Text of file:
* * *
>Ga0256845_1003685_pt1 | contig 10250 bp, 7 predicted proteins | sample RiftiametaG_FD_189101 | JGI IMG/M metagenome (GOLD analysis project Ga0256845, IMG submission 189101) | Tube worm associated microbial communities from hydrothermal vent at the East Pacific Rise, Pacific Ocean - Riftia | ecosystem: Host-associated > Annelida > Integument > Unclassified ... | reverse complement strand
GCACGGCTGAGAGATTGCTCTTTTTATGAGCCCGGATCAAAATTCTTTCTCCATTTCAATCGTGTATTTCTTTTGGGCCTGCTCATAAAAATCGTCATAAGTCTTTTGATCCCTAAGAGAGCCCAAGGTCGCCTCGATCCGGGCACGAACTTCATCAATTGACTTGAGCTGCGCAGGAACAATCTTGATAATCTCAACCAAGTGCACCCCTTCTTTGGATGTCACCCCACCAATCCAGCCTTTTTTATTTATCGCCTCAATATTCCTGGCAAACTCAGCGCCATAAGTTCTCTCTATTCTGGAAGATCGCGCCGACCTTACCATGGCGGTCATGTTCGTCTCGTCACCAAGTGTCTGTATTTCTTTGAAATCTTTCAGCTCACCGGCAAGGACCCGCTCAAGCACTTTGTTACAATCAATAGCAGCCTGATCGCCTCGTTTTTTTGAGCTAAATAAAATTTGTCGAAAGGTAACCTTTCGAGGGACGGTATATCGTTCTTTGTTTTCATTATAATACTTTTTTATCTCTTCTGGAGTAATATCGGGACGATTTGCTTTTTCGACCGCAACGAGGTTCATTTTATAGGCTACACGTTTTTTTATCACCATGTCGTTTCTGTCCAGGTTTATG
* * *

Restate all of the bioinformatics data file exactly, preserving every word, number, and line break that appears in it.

>Ga0256845_1003685_pt1 | contig 10250 bp, 7 predicted proteins | sample RiftiametaG_FD_189101 | JGI IMG/M metagenome (GOLD analysis project Ga0256845, IMG submission 189101) | Tube worm associated microbial communities from hydrothermal vent at the East Pacific Rise, Pacific Ocean - Riftia | ecosystem: Host-associated > Annelida > Integument > Unclassified ... | reverse complement strand
GCACGGCTGAGAGATTGCTCTTTTTATGAGCCCGGATCAAAATTCTTTCTCCATTTCAATCGTGTATTTCTTTTGGGCCTGCTCATAAAAATCGTCATAAGTCTTTTGATCCCTAAGAGAGCCCAAGGTCGCCTCGATCCGGGCACGAACTTCATCAATTGACTTGAGCTGCGCAGGAACAATCTTGATAATCTCAACCAAGTGCACCCCTTCTTTGGATGTCACCCCACCAATCCAGCCTTTTTTATTTATCGCCTCAATATTCCTGGCAAACTCAGCGCCATAAGTTCTCTCTATTCTGGAAGATCGCGCCGACCTTACCATGGCGGTCATGTTCGTCTCGTCACCAAGTGTCTGTATTTCTTTGAAATCTTTCAGCTCACCGGCAAGGACCCGCTCAAGCACTTTGTTACAATCAATAGCAGCCTGATCGCCTCGTTTTTTTGAGCTAAATAAAATTTGTCGAAAGGTAACCTTTCGAGGGACGGTATATCGTTCTTTGTTTTCATTATAATACTTTTTTATCTCTTCTGGAGTAATATCGGGACGATTTGCTTTTTCGACCGCAACGAGGTTCATTTTATAGGCTACACGTTTTTTTATCACCATGTCGTTTCTGTCCAGGTTTATG